The match at the Red Star Stadium in Belgrade may only have been a friendly, but it was crucial Giovanni Trapattoni’s side emerged with creditability after a summer to forget, and they did exactly that.
Chances were sparse in a game that lacked sparkle overall, but at least Kieren Westwood proved himself as Shay Given’s replacement for the long term with one stunning save late on to guarantee a deserved draw.
For Trapattoni, the starting line-up on show tonight was very different to the one that took to the field in the final group game against Italy in Euro 2012.
The only survivors from a 2-0 defeat were John O’Shea, serving as captain for the first time, Aiden McGeady and Glenn Whelan.
Of those absent, goalkeeper Given announced his retirement from international football on Monday, while Robbie Keane and Damien Duff were given permission to miss this game.
Of the others, Richard Dunne, Sean St Ledger, Stephen Ward and Kevin Doyle all have injuries and Keith Andrews was omitted given his pending suspension for the opening World Cup qualifier in Kazakhstan on September 7 after being dismissed against Italy.
It meant there was at least a degree of freshness to what was a relatively experimental line-up, in particular as Trapattoni at least kept to his word and changed the formation.
Trapattoni, who had rigidly adhered to a 4-4-2 during Euro 2012, adopted a 4-1-4-1 format, with Whelan sitting in between defence and midfield, and Stoke team-mate Jon Walters serving as the lone frontman.
For the opening 45 minutes Ireland looked more solid and compact than at any time in Poland where they were often cruelly exposed, albeit the calibre of opposition was considerably higher.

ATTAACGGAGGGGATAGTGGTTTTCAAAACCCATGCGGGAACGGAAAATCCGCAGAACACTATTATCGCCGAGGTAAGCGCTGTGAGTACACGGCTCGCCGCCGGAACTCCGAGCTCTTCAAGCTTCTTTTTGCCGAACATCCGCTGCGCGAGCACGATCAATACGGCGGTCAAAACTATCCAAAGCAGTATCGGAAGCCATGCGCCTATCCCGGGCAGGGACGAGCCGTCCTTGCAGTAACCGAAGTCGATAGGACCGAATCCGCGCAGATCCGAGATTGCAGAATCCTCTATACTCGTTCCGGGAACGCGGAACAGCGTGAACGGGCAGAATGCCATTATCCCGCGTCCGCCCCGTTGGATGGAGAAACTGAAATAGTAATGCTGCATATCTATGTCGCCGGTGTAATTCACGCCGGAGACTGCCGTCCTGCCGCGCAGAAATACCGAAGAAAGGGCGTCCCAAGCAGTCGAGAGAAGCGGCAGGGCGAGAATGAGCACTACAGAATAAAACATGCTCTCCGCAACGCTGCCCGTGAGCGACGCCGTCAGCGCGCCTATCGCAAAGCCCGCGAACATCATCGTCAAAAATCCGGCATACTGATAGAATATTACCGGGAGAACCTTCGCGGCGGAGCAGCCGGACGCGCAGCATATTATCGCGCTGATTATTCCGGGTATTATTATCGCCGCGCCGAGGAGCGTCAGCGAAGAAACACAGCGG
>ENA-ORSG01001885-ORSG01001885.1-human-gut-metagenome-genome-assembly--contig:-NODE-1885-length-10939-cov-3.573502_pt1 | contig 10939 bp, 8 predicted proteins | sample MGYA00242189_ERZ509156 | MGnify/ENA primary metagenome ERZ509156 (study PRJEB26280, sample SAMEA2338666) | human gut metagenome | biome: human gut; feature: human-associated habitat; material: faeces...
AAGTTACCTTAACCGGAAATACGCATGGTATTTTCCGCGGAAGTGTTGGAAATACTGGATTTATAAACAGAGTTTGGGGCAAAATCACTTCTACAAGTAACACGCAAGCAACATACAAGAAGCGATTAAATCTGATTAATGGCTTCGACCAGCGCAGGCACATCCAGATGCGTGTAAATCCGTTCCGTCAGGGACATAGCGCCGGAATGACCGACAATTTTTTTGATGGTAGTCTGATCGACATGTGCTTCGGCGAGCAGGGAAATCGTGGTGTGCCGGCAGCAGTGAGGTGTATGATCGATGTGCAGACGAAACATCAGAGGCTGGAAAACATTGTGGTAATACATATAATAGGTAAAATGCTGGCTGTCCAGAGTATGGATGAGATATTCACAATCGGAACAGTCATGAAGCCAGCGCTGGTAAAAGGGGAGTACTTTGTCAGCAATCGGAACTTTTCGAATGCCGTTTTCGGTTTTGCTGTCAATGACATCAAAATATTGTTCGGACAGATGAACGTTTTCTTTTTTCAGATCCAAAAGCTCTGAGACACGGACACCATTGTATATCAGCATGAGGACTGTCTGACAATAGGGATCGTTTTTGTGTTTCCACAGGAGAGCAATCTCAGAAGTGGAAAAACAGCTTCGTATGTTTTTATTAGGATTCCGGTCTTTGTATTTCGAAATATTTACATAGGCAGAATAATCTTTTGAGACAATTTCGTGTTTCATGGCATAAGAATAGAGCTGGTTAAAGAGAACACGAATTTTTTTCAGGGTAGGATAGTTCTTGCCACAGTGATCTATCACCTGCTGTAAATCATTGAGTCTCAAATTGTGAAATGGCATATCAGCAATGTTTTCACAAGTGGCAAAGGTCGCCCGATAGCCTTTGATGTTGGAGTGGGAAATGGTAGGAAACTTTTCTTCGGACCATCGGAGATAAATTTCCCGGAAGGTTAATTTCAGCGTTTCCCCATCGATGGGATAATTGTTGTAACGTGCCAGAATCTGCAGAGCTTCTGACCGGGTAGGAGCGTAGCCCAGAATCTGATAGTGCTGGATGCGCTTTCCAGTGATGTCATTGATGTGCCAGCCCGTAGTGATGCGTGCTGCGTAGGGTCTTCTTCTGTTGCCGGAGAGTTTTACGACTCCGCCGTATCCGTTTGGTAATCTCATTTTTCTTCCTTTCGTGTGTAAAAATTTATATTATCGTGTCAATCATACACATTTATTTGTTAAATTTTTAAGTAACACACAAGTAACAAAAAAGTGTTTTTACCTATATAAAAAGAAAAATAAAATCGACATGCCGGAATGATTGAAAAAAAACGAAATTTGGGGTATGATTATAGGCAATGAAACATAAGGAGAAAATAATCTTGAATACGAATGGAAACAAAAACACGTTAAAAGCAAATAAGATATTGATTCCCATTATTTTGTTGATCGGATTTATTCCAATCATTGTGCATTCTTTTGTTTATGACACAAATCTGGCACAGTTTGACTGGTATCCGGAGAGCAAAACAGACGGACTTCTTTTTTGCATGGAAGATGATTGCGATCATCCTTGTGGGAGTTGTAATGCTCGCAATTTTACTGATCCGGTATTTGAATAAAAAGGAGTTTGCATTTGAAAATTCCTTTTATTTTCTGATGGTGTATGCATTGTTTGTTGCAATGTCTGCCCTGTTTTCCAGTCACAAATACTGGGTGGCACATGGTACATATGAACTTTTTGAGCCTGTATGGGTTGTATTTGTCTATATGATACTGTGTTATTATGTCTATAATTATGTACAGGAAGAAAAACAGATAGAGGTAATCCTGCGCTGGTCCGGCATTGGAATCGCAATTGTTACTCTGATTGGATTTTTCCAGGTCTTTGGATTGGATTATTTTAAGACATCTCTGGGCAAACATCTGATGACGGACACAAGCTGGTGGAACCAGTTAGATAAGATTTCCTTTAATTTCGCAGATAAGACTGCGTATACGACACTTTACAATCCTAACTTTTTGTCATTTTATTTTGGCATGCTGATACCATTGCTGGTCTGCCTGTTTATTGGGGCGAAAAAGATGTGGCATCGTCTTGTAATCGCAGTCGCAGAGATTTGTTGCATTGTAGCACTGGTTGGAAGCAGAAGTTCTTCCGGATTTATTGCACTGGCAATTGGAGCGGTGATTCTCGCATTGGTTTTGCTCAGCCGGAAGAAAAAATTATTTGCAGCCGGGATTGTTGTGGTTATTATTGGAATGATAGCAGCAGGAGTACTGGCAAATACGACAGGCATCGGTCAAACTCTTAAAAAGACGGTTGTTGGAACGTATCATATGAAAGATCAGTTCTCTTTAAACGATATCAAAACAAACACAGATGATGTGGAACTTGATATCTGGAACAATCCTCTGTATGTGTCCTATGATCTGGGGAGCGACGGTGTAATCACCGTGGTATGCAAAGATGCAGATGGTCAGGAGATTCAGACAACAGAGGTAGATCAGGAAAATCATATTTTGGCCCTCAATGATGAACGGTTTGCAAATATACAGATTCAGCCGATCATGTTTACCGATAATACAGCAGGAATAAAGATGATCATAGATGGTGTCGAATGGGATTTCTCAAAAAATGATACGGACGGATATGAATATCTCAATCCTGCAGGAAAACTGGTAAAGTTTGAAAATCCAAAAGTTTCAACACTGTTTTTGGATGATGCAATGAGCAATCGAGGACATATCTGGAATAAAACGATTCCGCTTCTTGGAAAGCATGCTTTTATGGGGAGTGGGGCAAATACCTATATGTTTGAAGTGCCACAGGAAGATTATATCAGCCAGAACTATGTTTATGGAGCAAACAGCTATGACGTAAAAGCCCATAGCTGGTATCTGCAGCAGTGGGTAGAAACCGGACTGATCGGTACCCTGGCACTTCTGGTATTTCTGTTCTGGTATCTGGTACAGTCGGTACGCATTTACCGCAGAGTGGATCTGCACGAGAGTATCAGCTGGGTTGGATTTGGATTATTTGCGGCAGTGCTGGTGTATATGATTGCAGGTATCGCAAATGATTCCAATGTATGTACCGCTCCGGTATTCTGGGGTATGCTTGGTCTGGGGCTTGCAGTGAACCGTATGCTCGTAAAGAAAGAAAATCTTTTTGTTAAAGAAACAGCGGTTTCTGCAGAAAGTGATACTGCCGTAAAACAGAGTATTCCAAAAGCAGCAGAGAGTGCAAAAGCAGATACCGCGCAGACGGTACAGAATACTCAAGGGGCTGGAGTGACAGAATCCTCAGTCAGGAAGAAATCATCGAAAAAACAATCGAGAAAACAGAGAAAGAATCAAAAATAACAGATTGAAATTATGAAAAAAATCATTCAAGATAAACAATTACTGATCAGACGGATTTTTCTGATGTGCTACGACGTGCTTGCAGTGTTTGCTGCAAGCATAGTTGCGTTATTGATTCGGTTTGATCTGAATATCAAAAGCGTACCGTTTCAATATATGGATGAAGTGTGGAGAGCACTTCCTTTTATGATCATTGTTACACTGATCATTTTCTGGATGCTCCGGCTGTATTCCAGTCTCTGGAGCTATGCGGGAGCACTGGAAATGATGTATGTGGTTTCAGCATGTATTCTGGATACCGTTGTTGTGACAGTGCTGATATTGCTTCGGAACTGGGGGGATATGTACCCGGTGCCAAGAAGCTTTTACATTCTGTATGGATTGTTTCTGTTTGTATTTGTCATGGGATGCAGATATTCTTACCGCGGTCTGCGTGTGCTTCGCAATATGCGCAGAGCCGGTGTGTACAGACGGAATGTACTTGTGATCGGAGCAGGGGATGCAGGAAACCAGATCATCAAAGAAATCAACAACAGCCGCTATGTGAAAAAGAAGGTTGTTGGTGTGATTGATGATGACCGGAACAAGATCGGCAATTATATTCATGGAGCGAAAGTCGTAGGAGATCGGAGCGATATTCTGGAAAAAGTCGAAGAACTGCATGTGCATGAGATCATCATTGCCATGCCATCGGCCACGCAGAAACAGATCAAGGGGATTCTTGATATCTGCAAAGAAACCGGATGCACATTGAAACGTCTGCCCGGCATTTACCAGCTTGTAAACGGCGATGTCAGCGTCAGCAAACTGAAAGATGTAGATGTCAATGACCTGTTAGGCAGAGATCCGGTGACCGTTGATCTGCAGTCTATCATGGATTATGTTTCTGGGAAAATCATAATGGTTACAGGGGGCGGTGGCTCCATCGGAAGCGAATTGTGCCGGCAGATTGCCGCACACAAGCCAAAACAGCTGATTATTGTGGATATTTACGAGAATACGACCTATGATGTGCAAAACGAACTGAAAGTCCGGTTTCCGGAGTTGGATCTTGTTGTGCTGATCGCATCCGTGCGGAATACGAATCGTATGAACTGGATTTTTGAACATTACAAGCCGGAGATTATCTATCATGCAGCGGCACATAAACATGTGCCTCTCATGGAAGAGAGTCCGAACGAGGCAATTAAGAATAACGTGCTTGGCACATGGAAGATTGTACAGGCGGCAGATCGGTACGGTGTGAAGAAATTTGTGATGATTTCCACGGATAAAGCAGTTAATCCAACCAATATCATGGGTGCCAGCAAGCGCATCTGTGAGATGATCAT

But they at least frustrated Serbia whose attempt to work their way in behind the Irish defence often floundered.
Instead, the home side’s best opportunities came the way of Manchester City defender Aleksandar Kolarov from distance, both within a minute of one another.
The first from around 20 yards was dragged slightly wide, whilst the second from a further five yards away took a deflection en route.
With big shoes to fill in light of Given’s departure, Sunderland goalkeeper Westwood adjusted himself well as he made a smart save low to his right.
As for Ireland, there was a Walters drive deflected wide, whilst the industrious Whelan suffered a similar fate later in the half.
From the corner, however, the ball eventually fell Whelan’s way, resulting in a driven half-volley from 20 yards that goalkeeper Vladimir Stojkovic grabbed at the second attempt after initially clawing the effort out of the air.
For once Stojkovic, previously booed and whistled every time he had touched the ball given he plays for local rivals Partizan, was given some credit by the predominantly pro-Red Star crowd.
After the restart, and following a 26-yard free-kick from Kolarov lifted narrowly over the crossbar in the 51st minute, it was the Republic who went on to conjure two of the game’s better chances.
Initially, in the 56th minute, McGeady produced a jinking run in midfield to create some space for himself before laying a ball out wide to James McClean.
Following a surging run down the left flank the Sunderland winger delivered a low ball into the area that was flicked only a yard wide by Walters.
Soon after Ireland again strode forward purposefully, sparked by a fine challenge in midfield by Wigan’s James McCarthy.
It resulted in a pass into the path of McGeady who, at the second attempt, brought a clutch stop out of Stojkovic after his first effort was blocked.
The save of the game, though, belonged to Westwood in the 71st minute who proved himself superbly with a full-stretch effort away to his left in turning aside a low 20-yard free-kick from Zdravko Kuzmanovic.
As to be expected with any pre-season friendly, a raft of substitutions unfolded throughout the second half.
The most notable of those saw West Ham’s Joey O’Brien on for the final 11 minutes to win his first cap for five years having suffered a catalogue of injuries in the intervening period.